After walking around this part of the ‘park’ we’d enjoyed walking over a little bridge and seeing a few unusual birds but were then signposted towards the beetle display. This again had chains hanging down across its doorway but it also had another surprise. Amongst the chains was this young man…
Hasn’t he got the most amazing feet? Now I do have to tell you that his toes are not circular, as they appear. They are normal (for a goanna) long toes, but where they lift off the floor, the shadow below makes them look as if they have hollow circles as toes and it looks so pretty!
Imagine stepping from the bright light of the garden, through these chains into the darkened display area beyond and accidentally stepping on him? Or suddenly coming across him in one of the dusky corridors beyond the chains? We didn’t know if he was an escaped display; nor if he would bite, scratch, maim or worse so David went back to find a staff member and ask. While he was gone I came across another couple heading in the goanna direction so in carefully and slowly pronounced English in case they were from overseas I warned them about the goanna. They were from Melbourne ROFL Anyway, the response from the staff girl to David about the goanna was “Oh him? He’s harmless, just step over him!” You would be right in guessing that it was David who stepped over him first out of the four of us! It seems the goanna was permanently bent into this shape, poor thing. He certainly didn’t straighten out as he moved.
The beetle display was such that you would find anywhere and though it was interesting in person it would not be if I wrote about it. When we suddenly came out at a souvenir shop with a girl keen to show us our photos I asked if we could go back in and see the butterflies once more. Her response was a colloquial Singaporean term I’d just read about that morning “Can, can, can!” which means ‘yes definitely, go for it!’ So we did.
Which meant David had to drag me, kicking once more, away from them a little while later hehehe.
We meandered back down the flights of escalators with the top one working at last, back down past the Merlion and the pointless, ugly water feature, and then sat on a bench near the wrought iron contraption to wait for it to chime. It struck a quarter to three and we weren’t going to sit around for 15 minutes to hear a full chime, so went back down the hill to the foot of the monorail station where there were a couple of cafés. Food at last!!!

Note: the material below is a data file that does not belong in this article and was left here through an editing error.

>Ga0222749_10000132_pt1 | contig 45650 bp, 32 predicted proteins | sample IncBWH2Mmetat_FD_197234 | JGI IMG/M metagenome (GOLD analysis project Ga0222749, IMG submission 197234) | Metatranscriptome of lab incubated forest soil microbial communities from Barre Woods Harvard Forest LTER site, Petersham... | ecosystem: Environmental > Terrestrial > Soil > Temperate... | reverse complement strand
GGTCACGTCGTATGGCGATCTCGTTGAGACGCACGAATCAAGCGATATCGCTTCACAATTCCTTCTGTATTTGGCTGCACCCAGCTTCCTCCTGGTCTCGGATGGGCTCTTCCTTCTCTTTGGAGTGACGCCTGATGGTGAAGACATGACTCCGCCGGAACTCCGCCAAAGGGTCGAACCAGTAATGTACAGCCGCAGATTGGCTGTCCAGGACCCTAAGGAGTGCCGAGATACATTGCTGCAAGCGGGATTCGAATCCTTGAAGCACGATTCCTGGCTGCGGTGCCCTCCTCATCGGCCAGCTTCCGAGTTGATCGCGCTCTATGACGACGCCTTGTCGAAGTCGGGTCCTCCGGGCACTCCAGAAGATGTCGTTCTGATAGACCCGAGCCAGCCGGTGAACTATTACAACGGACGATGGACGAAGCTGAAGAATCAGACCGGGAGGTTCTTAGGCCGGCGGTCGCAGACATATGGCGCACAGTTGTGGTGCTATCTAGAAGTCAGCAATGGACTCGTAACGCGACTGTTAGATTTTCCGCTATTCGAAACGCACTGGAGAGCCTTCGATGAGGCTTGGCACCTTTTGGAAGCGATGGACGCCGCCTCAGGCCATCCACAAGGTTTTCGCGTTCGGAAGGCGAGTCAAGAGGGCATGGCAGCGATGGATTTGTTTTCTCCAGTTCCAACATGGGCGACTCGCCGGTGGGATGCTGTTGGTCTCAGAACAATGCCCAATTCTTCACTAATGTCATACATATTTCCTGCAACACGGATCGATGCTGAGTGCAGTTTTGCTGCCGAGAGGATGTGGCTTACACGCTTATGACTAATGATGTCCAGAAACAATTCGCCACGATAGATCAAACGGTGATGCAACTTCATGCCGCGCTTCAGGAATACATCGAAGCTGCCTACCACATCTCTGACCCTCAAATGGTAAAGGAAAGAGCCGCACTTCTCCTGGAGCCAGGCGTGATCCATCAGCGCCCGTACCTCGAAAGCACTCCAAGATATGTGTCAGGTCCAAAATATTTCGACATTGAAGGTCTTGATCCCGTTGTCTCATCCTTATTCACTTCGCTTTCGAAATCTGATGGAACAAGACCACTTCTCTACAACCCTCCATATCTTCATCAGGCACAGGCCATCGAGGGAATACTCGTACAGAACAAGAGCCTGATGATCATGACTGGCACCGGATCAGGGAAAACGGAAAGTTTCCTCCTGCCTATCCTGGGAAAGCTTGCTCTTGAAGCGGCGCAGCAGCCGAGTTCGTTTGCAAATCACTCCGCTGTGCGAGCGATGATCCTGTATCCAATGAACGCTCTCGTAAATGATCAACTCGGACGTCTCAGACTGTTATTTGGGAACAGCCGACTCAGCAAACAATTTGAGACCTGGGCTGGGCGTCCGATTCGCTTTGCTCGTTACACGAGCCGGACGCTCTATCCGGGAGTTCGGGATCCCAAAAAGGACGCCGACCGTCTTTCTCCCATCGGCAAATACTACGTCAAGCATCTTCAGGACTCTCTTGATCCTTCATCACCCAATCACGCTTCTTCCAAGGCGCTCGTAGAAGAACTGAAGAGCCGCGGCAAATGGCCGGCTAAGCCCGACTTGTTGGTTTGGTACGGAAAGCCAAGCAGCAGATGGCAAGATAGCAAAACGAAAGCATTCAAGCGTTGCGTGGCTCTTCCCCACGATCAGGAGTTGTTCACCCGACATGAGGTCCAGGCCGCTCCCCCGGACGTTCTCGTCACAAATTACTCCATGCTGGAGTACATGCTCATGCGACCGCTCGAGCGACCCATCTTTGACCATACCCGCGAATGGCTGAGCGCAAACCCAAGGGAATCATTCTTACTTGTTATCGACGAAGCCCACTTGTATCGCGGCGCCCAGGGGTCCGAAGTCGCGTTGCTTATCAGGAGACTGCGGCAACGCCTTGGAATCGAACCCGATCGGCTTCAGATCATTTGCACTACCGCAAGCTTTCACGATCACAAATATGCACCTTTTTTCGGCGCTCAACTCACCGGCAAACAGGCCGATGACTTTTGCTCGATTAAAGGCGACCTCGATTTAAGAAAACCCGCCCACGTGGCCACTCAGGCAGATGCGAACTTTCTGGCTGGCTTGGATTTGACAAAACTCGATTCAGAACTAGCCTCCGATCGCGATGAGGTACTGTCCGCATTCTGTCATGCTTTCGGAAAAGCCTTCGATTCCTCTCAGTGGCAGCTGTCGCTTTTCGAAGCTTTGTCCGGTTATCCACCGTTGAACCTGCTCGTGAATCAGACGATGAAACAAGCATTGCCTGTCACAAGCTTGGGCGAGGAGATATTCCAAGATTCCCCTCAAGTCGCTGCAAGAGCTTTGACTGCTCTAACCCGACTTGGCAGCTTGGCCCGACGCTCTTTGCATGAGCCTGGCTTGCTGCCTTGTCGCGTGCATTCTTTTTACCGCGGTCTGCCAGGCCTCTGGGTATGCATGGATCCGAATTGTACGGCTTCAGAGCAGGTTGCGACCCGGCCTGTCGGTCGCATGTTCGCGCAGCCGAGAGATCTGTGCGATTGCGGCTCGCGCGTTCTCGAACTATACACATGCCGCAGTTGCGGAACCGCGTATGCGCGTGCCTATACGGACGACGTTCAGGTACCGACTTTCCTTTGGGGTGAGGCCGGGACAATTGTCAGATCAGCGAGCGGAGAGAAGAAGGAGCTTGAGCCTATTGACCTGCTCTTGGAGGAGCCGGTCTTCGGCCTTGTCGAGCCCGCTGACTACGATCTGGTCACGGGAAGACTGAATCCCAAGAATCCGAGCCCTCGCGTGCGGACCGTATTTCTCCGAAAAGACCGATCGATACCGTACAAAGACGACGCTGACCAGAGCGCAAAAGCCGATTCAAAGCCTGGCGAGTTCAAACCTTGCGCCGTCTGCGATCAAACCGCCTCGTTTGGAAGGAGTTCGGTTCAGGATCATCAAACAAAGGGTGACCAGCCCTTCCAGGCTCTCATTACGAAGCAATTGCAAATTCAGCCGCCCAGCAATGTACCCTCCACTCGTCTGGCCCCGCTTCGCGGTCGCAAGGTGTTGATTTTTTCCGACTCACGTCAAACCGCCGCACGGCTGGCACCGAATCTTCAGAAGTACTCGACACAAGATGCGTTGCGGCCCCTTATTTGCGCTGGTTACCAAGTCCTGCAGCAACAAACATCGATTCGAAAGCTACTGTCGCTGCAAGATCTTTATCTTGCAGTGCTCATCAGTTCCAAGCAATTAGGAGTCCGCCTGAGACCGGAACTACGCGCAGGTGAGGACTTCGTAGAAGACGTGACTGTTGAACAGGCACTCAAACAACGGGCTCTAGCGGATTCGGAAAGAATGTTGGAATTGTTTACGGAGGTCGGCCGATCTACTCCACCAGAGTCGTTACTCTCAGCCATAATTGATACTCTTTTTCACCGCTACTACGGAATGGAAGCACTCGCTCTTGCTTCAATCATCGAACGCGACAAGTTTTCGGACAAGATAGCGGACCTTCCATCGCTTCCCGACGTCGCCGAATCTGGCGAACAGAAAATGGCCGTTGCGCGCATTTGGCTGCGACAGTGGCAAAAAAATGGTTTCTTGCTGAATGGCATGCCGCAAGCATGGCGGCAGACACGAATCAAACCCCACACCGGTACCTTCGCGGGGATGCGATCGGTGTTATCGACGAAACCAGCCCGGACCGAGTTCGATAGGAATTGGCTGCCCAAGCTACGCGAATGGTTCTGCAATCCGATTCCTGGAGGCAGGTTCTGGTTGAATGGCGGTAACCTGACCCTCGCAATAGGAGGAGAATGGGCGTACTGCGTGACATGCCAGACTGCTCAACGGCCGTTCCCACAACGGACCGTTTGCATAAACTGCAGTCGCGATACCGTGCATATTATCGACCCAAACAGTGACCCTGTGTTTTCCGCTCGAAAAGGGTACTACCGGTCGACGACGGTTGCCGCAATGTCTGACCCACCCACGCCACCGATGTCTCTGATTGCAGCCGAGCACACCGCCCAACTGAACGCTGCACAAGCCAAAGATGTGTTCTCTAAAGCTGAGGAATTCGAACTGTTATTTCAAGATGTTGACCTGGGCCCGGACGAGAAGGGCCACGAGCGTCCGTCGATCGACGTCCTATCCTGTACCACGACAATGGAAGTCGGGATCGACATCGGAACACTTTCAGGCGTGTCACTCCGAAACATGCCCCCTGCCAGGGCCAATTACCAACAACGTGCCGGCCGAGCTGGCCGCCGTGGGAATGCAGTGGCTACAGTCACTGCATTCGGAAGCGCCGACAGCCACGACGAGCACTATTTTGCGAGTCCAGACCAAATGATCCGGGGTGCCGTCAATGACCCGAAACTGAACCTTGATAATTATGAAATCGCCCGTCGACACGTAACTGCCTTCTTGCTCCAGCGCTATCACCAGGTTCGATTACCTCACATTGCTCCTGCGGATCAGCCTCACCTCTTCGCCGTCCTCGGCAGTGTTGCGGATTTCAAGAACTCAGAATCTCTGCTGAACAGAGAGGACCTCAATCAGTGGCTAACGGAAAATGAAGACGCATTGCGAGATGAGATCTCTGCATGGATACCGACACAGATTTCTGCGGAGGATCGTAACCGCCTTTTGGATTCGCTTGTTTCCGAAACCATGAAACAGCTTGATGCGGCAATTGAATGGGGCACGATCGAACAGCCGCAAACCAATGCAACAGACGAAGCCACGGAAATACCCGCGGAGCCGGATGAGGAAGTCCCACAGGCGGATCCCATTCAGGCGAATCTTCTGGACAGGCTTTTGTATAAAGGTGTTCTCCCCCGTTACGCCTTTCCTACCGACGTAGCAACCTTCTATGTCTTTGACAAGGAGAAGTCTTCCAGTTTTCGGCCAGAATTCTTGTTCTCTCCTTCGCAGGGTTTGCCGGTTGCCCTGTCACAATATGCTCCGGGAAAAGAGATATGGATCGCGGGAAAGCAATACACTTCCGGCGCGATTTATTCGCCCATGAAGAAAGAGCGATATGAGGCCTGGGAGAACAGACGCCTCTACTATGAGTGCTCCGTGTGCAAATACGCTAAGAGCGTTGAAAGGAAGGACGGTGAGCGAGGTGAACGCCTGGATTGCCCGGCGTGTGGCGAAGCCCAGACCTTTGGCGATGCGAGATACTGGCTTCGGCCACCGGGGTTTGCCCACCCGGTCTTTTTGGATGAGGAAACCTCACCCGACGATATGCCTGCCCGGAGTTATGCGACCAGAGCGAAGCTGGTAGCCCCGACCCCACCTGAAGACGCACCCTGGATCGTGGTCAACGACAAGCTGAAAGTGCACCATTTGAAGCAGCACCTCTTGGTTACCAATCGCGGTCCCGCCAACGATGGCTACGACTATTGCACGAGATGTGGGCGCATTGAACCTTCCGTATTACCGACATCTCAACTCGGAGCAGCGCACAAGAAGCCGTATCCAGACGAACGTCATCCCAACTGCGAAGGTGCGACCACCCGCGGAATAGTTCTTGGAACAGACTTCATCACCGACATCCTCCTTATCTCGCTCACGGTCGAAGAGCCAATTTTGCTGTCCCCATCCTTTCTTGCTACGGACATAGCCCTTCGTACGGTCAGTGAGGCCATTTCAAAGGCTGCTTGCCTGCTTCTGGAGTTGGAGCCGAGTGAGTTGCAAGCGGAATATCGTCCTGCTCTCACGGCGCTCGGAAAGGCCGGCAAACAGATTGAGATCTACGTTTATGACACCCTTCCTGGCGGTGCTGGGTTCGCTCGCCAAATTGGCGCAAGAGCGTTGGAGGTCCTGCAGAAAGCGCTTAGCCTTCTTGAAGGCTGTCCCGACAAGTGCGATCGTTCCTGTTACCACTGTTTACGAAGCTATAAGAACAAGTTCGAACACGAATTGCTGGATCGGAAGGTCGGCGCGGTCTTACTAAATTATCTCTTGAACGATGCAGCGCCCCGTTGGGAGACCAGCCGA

The café we chose was a Coffee Bean and Tea Leaf, the same brand as we’d eaten at near the mainland Merlion! I chose a tuna/mayo roll which came with a nice little side salad, and David had pasta something or another that he really enjoyed. I can’t believe how many pasta dishes this man chose while we away because he refuses to eat Italian here at home, and I would love to occasionally!
Despite eating as slowly as we could – and trust me, I’m a world record breaker in that department! – we still had aimlessly to waste almost 4 hours before the Songs of the Sea show. We wandered to the west and saw private beaches belonging to bars and restaurants along the way – none of which were particularly swinging. We were horrified at the prices to hire sun loungers on the beach – $15 single, $20 double, $30 for 2 singles! We wondered about paddling but there were stinger warnings so we decided to stay dry and pain free thank you.
Then we wandered to the east where there was a large grassy area which was not interesting other than seeing a beautiful little squirrel climbing a tree. This walk led us around to another beach. It was fairly warm; we were both drowned in sweat and both had back aches from so much walking since Wednesday and decided to flop down in the shade of a convenient small marquee on a towel that we’d brought with us. David said ‘hang the stingers’ and went for a paddle so I got the whole towel to myself for a while and managed to fit most of my length on it for a lay down. Even better, when David got back he gave my back a bit of a massage.